Parental Waivers are not enforceable in New Jersey; But Parental Arbitration Agreements are!

By Doyice Cotten

Reese Sayre was four years old when her father took her to a trampoline park. On entering, he signed an electronic agreement in which he agreed to arbitration in the event Reese was injured.  The agreement stated that the father was waiving his child’s right to bring a claim in court against the park’s owners, employees, and agents and the child could pursue claims only through binding arbitration.

Reese broke her leg jumping on a trampoline and now appeals an order granting defendants’ motion to dismiss her personal-injury complaint and compelling her claims to arbitration. The Arbitration Provision stated that the father and plaintiff were waiving their rights to bring a lawsuit against the Sky Zone defendants and, instead, were agreeing to arbitrate any claims related to an injury at the park. Interestingly, the agreement had an unusual provision included:

I acknowledge that I have agreed that my sole remedy is to [arbitrate] such claim, and that such claim may only be brought against [Sky Zone] in accordance with the above Waiver of Trial, and Agreement to Arbitrate.

If, despite my express agreement to arbitrate any claims of injury and/or disputes regarding this agreement, I file or otherwise initiate a lawsuit against [Sky Zone], I agree to pay within 60 days liquidated damages in the amount of $5,000 to [Sky Zone]. Should I fail to pay this liquidated damages amount within the 60 day time period provided by this Agreement, I further agree to pay interest on the $5,000 amount calculated at 12% per annum.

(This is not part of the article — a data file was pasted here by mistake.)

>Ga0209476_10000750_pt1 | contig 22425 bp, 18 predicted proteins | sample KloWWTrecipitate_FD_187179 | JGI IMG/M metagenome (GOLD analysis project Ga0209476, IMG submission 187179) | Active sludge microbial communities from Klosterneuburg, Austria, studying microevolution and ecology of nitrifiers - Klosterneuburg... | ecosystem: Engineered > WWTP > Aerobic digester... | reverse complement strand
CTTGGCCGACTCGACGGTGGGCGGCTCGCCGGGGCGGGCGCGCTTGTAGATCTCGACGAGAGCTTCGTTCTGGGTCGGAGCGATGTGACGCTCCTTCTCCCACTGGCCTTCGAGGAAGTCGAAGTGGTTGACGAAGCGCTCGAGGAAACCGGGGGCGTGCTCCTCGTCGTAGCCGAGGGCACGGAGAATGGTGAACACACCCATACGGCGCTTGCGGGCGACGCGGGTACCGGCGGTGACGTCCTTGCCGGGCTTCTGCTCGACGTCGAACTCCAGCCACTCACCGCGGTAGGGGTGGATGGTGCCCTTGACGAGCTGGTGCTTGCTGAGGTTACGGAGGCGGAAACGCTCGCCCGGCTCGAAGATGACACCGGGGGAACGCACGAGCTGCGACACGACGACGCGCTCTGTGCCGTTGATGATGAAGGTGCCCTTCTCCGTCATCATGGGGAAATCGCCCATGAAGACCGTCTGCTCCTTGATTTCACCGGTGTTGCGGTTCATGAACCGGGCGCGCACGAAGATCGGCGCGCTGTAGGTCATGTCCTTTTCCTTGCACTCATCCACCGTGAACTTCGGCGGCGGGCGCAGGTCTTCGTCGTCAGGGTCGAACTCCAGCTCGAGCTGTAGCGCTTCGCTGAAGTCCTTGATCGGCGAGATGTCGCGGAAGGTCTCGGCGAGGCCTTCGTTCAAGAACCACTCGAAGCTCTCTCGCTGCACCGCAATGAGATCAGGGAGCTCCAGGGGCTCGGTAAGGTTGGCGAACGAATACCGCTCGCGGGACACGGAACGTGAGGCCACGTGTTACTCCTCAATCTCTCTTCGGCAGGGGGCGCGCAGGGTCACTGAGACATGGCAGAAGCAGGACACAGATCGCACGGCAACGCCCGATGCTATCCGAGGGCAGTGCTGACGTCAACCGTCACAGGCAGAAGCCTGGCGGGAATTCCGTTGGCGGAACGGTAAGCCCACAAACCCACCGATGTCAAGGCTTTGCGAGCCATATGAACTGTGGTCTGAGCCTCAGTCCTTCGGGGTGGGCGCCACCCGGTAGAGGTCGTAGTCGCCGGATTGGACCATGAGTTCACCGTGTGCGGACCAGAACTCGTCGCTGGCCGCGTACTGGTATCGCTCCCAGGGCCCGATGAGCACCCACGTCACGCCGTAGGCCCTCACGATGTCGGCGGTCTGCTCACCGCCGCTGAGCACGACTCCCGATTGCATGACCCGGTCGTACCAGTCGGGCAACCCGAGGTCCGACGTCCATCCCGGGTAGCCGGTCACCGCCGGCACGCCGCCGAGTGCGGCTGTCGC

The parents filed a complaint in the Law Division alleging that plaintiff had sustained a tibia fracture while participating in trampoline activities at the Sky Zone park in 2017. The Sky Zone defendants moved to dismiss the complaint and compel arbitration. The trial court order compelled plaintiff to arbitrate her claims against the Sky Zone.

This appeal followed (Sayre v. Sky Zone, LLC, 2022). Plaintiff made four arguments in the appeal. She argued that:

(1) her father did not agree to waive her right to a jury trial; (2) she cannot be compelled to arbitrate because the Arbitration Provision stated that the arbitration would be conducted by JAMS, but JAMS was not conducting arbitrations in New Jersey when her father signed the Agreement in 2017; (3) the Agreement contained unconscionable provisions that could not be severed; and (4) her complaint should not have been dismissed because her claims against Abeo and Fun Spot were not subject to arbitration.


The Enforceability of the Arbitration Provision

The court stated that The New Jersey Arbitration Act (NJAA), N.J.S.A. 2A:23B-1 to -36, enunciates a policy favoring arbitration. It added that such agreements are enforceable, but may be invalidated under principles of contract law. To be enforceable, there must be mutual assent, a meeting of the minds, and must clearly identify any legal rights being waived.